Aroma/Nose: the nose is moderately strong with notes of caramel, coca-cola, tea and hints of cinnamon, cloves, vanilla and cardamom.

Taste: my first taste is medium sweet, light watery with the low sourness of a lemon. Further notes are of tea, lemon, vanilla, cloves with low astringent taste. It gently numbs the tongue – due to eugenol present in cloves. The finish is lightly citrusy with chai spices and a hint of astringency.

Overall: Jenia from the Muted Horn told me that The Dude’s Rug tastes like Christmas according to her. I would rather compare The Dude’s Rug’s to coca-cola yet made from natural ingredients, with a much deeper taste and better length. Despite many delicious notes of spices, I thought it was refreshing and tasted pleasant on this hot day in Berlin. But to my palate, it was too sweet. The longer I drank it, the less I wanted to take another sip. So this is definitely a thing for those who prefer their cider on the sweeter side. Sadly, I couldn’t pick up any apple notes. Summarizing, an interesting and nicely balanced…Christmas cider or natural coke. 4/6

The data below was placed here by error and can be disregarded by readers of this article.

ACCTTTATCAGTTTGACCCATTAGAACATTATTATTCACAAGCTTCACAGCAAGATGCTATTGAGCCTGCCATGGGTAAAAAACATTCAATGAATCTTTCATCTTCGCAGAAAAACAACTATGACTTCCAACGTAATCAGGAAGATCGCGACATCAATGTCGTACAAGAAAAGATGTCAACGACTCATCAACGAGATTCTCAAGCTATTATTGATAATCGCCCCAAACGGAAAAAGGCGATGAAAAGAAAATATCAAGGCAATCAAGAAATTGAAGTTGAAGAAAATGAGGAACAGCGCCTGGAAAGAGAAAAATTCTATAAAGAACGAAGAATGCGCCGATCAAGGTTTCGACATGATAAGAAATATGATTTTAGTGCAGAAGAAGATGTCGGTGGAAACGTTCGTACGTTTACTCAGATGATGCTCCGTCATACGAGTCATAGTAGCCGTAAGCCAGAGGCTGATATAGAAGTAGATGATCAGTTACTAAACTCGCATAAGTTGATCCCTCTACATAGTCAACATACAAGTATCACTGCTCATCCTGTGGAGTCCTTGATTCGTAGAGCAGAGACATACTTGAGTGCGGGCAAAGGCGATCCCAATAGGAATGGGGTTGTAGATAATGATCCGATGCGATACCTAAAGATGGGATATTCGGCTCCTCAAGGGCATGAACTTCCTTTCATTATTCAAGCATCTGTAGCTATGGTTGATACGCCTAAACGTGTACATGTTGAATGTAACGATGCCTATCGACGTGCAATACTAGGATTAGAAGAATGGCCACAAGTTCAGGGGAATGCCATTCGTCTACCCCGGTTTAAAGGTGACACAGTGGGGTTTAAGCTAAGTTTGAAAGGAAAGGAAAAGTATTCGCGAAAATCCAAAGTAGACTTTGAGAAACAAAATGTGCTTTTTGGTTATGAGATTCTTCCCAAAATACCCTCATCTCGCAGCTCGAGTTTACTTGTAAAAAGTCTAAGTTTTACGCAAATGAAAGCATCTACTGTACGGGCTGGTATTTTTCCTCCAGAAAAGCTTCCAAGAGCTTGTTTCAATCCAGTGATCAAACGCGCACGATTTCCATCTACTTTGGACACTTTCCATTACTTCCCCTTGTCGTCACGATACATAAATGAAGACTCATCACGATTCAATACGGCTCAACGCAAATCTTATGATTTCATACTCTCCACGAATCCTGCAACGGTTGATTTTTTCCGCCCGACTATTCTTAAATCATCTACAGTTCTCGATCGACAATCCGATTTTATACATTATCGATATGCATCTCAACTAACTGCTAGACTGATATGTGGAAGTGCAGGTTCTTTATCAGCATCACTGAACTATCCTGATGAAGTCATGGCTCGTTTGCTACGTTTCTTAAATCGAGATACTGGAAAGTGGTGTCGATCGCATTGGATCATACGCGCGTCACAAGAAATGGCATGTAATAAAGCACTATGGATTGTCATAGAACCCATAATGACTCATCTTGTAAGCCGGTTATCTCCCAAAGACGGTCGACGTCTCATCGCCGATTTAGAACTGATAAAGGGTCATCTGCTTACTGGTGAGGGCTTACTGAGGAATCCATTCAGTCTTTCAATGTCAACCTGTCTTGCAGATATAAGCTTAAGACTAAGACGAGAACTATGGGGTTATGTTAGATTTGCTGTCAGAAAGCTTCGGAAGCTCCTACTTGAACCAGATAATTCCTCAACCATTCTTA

Availability: B.Nektar ciders seem to be widely available in many European craft beer bars. In Belgium from Bieres Gourmet

Price: purchased 0.4l from the Muted Horn in Berlin at 5.20 EUR.

Oliver’s Fine Cider Gold Rush #5 Dry

When I mentioned to Tom Oliver at CiderWorld 2018 in Frankfurt that I’m going to review the Gold Rush #5 soon, a cider that he created in collaboration with Ryan Burk of Angry Orchard, NY, USA Tom replied then that this batch sold out unexpectedly quick. And that actually, since Ryan also attended the cider fair, Tom brought samples to Frankfurt so he together with Ryan could blend a new batch of this cider later in the hotel.

Gold Rush #5 was slowly fermented by wild yeasts in old oak barrels and tanks. Also, it underwent a malolactic fermentation.
Company: Oliver’s Cider and Perry
Place of Origin: Ocle Pochard, Herefordshire, UK
Apples: a blend of vintage bittersweet and sharp cider apples from Herefordshire